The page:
The Islamic schools (Madaris) in Pakistan are undergoing a transformational change, and while this appears to be a good omen, it is also a growing feeling among them that they have to carve out a revamped identity while staying firmly connected to their academic traditions and societal roots.
This not only calls for devising an extraordinary strategy, but also accentuates the importance of reinforced unity in a bid to play down any divisions or rifts.
These views were exchanged at a seminar co-organized by the Council of Islamic Ideology (CII), Institute of Policy Studies (IPS), Islamabad and Darul Ilm-wal-Tehqeeq, Karachi on Wednesday. The session also featured launch of the latest publication on the subject by eminent Islamic scholar Dr Syed Aziz ur Rahman titled ‘Deeni Madaris Badalte Hue Zamane Main’.
The session held at CII was graced as chief guest by Barrister Zafarullah Khan whereas the other speakers included Chairman CII Dr Qibla Ayaz, Vice Chairman IPS Ambassador (r) Syed Abrar Hussain, Dr Nazir Ahmed Vaid, renowned social activist and member, IPS-National Academic Council, Dr Syed Aziz ur Rahman and Dr Ikram ul Haq Yasin, secretary, CII.
Barrister Zafarullah Khan was of the view that religious education must be in tune with the times. In this regard, it becomes important to look beyond one’s preconceived beliefs and thoughts.
He further said that in addition to highlighting the research aspect in religious education, the students of religious seminaries should get acquainted with ancient and modern traditions and history.
Dr Qibla Ayaz was of the opinion that there was a lot to be done to bring the teaching style and techniques in madaris at par with modern methods.
Dr Nazir Ahmed Vaid pointed out at some latest trends utilizing which the madrassas are not only progressing in modern education and technology but also making their names.
He presented the example of a prominent madrassa in Karachi where students from over fifty countries were pursuing their education and will go on to become ambassadors of Pakistan in their respective countries. Recently students from a madrassa in Punjab created history by doing wonderful in a robotics competition, he added, whereas some madrassas are also imparting O and A level education to its students, while taking innovative measures for their personal and professional development alongside.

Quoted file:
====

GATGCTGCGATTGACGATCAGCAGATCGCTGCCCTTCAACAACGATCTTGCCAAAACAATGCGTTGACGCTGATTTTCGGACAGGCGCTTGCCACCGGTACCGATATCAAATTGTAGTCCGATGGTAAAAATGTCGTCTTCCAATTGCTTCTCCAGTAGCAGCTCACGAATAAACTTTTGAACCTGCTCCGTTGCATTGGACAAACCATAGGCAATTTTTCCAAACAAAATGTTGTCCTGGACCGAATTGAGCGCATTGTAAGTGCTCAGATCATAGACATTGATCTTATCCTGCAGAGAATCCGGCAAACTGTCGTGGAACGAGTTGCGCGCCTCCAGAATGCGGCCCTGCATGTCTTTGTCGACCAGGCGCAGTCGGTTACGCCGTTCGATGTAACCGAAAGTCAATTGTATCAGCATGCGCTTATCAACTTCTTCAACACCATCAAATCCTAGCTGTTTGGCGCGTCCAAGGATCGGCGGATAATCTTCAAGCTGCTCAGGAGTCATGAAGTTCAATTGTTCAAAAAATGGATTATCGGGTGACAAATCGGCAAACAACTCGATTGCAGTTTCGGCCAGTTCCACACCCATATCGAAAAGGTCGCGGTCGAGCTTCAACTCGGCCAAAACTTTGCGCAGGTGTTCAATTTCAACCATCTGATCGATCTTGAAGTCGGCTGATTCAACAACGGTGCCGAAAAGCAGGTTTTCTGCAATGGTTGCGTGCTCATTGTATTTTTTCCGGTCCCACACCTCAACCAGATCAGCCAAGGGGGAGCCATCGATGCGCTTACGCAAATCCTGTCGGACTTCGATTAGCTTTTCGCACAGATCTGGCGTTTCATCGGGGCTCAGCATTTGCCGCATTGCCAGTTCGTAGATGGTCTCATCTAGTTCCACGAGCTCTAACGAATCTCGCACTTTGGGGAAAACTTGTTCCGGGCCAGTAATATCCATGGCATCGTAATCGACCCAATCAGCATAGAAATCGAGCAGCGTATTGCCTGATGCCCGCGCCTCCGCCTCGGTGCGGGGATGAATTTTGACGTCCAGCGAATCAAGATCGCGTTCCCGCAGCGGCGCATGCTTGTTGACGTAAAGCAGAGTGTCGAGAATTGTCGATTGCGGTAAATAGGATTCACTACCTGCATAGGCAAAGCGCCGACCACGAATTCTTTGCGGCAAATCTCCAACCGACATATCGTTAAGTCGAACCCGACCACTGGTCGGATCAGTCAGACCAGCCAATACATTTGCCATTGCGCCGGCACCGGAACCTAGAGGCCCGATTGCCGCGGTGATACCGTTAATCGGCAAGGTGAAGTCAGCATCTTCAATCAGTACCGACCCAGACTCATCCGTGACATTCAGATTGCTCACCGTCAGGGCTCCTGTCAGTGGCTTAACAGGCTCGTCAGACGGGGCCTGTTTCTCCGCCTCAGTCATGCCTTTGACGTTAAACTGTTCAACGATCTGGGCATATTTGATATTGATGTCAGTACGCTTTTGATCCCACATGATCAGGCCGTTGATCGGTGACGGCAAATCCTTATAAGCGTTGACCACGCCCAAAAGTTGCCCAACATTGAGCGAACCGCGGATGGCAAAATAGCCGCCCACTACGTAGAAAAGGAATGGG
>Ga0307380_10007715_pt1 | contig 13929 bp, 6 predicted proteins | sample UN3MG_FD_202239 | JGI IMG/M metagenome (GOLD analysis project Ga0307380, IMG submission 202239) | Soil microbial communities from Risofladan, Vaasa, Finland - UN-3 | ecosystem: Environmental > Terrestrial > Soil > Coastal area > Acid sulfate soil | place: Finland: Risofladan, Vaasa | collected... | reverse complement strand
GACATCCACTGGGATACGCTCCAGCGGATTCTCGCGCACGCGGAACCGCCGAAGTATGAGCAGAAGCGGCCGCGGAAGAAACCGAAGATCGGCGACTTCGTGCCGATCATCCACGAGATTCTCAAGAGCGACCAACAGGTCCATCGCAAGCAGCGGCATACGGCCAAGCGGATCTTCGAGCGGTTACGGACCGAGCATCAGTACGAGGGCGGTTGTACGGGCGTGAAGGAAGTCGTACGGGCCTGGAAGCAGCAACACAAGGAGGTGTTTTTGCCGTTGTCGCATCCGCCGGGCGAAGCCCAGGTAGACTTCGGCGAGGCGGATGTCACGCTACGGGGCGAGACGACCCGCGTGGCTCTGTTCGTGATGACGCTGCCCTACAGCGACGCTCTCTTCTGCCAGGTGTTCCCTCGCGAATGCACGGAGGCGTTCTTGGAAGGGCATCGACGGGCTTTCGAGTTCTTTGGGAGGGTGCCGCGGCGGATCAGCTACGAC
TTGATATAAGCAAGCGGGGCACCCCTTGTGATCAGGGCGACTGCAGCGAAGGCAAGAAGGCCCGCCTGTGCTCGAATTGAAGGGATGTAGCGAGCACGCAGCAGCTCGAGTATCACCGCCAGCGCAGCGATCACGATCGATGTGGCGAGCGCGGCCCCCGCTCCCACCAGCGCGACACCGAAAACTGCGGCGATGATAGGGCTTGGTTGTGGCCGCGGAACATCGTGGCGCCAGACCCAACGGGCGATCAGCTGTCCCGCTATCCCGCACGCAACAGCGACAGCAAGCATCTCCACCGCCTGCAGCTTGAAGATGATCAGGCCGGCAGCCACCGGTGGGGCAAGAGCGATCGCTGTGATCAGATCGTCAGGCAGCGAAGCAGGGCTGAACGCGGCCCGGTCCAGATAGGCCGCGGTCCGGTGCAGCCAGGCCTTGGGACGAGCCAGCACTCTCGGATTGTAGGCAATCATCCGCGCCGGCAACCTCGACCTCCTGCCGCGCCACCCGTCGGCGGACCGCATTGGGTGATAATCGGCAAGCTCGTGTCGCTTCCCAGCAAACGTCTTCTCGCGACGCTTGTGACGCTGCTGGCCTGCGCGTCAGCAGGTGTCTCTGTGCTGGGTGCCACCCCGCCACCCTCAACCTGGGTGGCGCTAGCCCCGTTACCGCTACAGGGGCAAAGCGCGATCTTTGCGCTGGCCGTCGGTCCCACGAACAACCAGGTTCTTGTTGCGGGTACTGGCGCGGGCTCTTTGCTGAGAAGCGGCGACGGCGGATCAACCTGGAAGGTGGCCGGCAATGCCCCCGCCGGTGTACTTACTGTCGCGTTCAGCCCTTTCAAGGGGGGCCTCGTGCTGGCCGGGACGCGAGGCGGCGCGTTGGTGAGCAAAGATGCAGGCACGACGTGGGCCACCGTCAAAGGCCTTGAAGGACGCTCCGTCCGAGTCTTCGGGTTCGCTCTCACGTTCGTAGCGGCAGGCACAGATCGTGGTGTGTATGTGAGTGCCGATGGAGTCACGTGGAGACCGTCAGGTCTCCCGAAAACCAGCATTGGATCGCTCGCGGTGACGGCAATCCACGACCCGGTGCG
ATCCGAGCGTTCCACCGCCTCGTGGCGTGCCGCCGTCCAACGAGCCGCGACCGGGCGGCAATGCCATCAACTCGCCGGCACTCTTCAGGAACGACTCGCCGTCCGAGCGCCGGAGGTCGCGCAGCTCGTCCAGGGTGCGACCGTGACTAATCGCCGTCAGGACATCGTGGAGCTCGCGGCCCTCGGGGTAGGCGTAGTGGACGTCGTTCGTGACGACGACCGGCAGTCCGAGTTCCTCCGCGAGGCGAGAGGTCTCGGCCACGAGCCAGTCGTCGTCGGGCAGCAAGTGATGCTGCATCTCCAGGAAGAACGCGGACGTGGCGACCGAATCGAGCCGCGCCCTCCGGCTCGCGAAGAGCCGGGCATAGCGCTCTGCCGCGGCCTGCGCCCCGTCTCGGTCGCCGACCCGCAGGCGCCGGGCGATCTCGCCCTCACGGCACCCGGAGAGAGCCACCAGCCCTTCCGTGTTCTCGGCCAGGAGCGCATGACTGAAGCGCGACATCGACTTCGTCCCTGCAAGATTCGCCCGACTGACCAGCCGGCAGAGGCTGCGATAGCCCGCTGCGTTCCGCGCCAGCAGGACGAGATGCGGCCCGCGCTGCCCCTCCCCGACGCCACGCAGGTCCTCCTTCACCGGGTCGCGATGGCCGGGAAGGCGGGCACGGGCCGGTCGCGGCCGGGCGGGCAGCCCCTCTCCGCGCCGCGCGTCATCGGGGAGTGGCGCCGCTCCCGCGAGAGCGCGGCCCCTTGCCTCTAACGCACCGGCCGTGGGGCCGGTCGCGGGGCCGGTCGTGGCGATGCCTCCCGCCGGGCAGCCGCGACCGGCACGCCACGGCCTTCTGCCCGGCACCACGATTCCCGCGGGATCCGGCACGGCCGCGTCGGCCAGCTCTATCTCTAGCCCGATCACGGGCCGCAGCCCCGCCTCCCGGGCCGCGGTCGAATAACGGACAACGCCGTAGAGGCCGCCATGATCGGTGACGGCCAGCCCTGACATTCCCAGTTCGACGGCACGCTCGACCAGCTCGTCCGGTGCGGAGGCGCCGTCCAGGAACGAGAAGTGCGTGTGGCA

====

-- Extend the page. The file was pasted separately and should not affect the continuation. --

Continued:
Dr Syed Aziz ur Rahman apprised that the thought of keeping up with the modern societal needs has always prevailed in the madrassas but the transition has naturally been slow and gradual due to their deep-rooted connections with conventions and traditions.
However where on one hand there has been changes in the curriculums and teaching styles of Dars-e-Nizami, there has also been improvement in the general atmosphere of the madaris as well as more acceptance towards needed reforms.
This however is not compulsory for the students of religious education to acquire science, technology education and other contemporary skills, he maintained. The prime objective of religious education has always been to impart knowledge and wisdom aimed at societal training and development. It is thus important to understand that religious education should not be seen as a mean to earn livelihood, whereas earning of a living should remain to be a secondary objective, he added.
Dr. Ikram-ul-Haq Yaseen, Secretary of the Council of Islamic Ideology, while highlighting the valuable role of madaris, said that during the British rule, madaris were deliberately kept away from economic and administrative matters, and were reduced to providing only basic learning of Islam. He further said that a religious scholar should be a good preacher as well as a dynamic person of the society.
Ambassador (r) Syed Abrar Hussain viewed that the Government of Pakistan had also played a big part in determining how the role of religious institutions is seen in the country. They have mostly seen these institutions from the lense of security instead of looking at them as our traditional educational institutions with deep socio-cultural roots. The need of the time now is to change this perception through greater harmony between different sects and religious institutions.
The session was attended by a large number of ulema, teachers and researchers.